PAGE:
By: Sarah Rowan, News Editor
Congresswoman Donna Edwards, who represents Maryland’s 4th Congressional District, said that she will vote for Democrat Chris Van Hollen to be Maryland’s next senator, despite a contentious primary election.
And, perhaps as expected, Edwards said she’d be voting Hillary Clinton for president.
Edwards, who described herself as an “accidental politician” during a visit to campus last week, told students that she is confident in Clinton because she is “the most qualified person who has ever run for president.”
“This is your generation,” Edwards said. “You are going to determine all of the things that are going to set us on course for the rest of this century. I think that if anyone should have a say in how it happens and how it happens, then it should be you.”
This comes after Edwards lost the race for a Maryland Senate seat to Van Hollen, the representative for Maryland’s 8th Congressional District. As Edwards prepares to leave her office in January, she is also planning a solo, three-month camping trip to all of the country’s National Parks to celebrate the service’s centennial.
To Edwards, who made similar trips with her family growing up, this trip will come as an opportunity to see the country and its people in a different way.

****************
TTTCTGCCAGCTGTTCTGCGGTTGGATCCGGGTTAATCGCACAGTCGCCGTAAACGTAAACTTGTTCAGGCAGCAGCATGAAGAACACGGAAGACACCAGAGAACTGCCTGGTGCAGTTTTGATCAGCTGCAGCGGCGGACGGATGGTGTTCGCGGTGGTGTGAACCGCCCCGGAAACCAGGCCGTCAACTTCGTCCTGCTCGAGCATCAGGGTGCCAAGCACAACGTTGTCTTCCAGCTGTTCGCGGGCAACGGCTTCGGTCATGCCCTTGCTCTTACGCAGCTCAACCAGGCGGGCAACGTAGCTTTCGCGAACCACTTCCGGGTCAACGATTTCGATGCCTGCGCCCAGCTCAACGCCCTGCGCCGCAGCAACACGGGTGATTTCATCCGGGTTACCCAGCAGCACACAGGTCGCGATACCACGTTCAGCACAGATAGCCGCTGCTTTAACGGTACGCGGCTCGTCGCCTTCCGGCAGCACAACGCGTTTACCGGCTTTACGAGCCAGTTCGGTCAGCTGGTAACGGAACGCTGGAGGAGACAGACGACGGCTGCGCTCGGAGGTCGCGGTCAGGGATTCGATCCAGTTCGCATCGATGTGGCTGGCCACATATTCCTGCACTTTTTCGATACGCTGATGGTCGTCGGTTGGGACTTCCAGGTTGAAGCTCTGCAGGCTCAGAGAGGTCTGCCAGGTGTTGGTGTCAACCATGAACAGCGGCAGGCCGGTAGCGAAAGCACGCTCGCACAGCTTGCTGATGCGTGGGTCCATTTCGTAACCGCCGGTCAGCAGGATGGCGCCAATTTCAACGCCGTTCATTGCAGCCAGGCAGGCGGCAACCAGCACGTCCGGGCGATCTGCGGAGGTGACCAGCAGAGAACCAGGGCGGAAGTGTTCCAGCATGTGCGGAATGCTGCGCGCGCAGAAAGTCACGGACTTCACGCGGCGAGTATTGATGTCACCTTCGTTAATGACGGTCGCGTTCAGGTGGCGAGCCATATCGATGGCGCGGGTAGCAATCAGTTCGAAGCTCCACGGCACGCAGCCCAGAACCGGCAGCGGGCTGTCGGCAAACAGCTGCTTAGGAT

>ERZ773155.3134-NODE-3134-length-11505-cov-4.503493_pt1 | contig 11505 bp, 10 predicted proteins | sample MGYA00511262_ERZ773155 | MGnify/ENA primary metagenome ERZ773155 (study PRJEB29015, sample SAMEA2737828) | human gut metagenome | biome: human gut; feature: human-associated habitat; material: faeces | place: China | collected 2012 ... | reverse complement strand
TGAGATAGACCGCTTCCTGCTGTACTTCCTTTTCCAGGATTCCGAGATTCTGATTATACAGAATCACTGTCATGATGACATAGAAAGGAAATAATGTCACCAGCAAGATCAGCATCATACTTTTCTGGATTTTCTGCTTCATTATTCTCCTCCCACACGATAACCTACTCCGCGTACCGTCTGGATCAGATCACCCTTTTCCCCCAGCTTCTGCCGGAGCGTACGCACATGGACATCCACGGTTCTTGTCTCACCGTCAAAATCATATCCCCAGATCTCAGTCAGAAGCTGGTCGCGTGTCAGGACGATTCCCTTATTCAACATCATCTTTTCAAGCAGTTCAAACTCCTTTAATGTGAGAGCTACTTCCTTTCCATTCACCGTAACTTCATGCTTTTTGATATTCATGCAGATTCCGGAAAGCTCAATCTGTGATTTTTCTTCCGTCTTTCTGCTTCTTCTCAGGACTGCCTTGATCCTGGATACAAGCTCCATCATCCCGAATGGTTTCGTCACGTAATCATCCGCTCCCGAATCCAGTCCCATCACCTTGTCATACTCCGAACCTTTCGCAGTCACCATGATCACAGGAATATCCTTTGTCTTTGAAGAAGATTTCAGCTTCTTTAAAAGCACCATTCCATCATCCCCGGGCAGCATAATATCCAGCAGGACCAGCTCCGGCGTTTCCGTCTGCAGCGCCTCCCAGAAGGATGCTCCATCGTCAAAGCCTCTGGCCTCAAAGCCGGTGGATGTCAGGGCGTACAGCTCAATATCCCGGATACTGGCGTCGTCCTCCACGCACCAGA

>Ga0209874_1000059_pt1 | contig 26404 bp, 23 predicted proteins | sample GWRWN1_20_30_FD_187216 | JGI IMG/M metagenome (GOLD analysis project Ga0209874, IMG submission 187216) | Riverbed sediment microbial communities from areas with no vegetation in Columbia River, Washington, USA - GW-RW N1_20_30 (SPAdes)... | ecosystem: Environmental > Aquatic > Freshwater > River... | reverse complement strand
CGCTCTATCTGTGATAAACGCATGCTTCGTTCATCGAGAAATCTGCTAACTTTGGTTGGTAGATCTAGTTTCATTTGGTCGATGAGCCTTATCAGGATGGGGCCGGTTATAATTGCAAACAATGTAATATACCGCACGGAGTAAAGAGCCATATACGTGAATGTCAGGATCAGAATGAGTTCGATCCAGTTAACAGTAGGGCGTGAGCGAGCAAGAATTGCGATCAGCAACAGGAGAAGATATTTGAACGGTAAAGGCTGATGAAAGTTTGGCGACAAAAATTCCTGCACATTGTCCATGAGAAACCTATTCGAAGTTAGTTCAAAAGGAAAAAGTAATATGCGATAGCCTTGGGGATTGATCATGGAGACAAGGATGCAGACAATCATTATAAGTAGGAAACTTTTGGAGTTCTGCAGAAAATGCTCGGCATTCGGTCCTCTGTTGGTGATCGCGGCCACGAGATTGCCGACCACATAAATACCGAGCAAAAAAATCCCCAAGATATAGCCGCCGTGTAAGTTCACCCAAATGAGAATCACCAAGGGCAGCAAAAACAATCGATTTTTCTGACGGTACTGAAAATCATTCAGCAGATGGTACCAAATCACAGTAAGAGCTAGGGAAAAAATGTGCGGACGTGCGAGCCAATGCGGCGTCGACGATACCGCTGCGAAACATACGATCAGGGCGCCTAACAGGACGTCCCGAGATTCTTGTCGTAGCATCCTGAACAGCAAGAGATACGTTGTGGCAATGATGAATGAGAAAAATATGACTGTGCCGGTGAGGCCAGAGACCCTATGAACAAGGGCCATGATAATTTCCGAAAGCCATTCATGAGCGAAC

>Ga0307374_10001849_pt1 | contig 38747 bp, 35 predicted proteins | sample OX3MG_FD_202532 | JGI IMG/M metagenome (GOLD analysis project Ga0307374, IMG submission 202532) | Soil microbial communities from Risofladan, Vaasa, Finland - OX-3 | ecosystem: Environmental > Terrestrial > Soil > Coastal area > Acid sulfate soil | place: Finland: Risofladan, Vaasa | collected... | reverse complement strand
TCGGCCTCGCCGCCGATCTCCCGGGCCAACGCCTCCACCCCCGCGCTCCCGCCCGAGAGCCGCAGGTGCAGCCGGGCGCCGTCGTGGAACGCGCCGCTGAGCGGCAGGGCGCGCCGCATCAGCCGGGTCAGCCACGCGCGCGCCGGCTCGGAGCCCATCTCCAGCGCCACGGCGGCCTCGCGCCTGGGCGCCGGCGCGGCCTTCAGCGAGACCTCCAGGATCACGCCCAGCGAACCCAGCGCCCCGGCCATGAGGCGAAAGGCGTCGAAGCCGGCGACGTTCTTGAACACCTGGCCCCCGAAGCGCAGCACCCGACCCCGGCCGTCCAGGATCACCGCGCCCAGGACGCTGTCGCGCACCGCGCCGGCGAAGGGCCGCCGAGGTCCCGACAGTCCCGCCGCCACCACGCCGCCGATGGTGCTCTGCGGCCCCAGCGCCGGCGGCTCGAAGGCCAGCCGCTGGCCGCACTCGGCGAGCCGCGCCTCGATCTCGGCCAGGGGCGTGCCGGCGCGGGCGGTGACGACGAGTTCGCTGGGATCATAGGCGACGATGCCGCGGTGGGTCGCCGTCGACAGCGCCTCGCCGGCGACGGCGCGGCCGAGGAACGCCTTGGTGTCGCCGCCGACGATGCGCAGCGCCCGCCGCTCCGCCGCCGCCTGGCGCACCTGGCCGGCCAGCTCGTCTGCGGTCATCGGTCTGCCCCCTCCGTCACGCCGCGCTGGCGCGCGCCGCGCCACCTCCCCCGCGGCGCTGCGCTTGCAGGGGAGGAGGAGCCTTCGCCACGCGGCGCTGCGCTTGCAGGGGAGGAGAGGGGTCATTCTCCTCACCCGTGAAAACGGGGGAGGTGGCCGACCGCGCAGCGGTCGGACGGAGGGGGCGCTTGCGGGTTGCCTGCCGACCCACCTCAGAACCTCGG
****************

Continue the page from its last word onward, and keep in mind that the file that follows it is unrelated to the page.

“One of the things that I’ve learned growing up… is I fundamentally believe that most of us are just alike, and that the things that we identify as differences really aren’t differences at all,” Edwards said. “I know that that’s going to be part of my rediscovery as I travel around the country, and it is what has influenced me the most in terms of my thinking in the Congress.”
Edwards came to Towson Oct. 12 to speak to students about overcoming the odds to become a congresswoman in a predominantly white male political system.
Only 19.4 percent of the House of Representatives is female, while the population of the United States is 50.8 percent women.
If Van Hollen is elected to the senate, which many polls suggest he will, Maryland will have an all-male delegation to Congress.
“If we continue on the same pace that we are, it will be like 2080 or something before there is an equal amount of men and women in the Congress,” Edwards said. “That’s really just not good enough. As a result, that means that there are lots of things that are very male about the institution, even though there are in-roads that are being made by women.”
Edwards made the point that when different people with a different set of experiences work together in any institution, the decision-making of that group is different. She said that certain issues an all-male institution would put as a priority may not be a priority if there was more balance in gender and race within the group.
Edwards still said that she believes in Congress and its future. She said that the institution may have some bad ideas, but not bad people, and that different political parties can work well together on important issues.
“When we got off of our partisan soapboxes, which I think happens more than we’d like to admit, we can actually get things done,” Edwards said. “Congress is a place where you really can make change. I’m hopeful that we can restore a little bit more common sense to the institution, because I really believe in the institution.”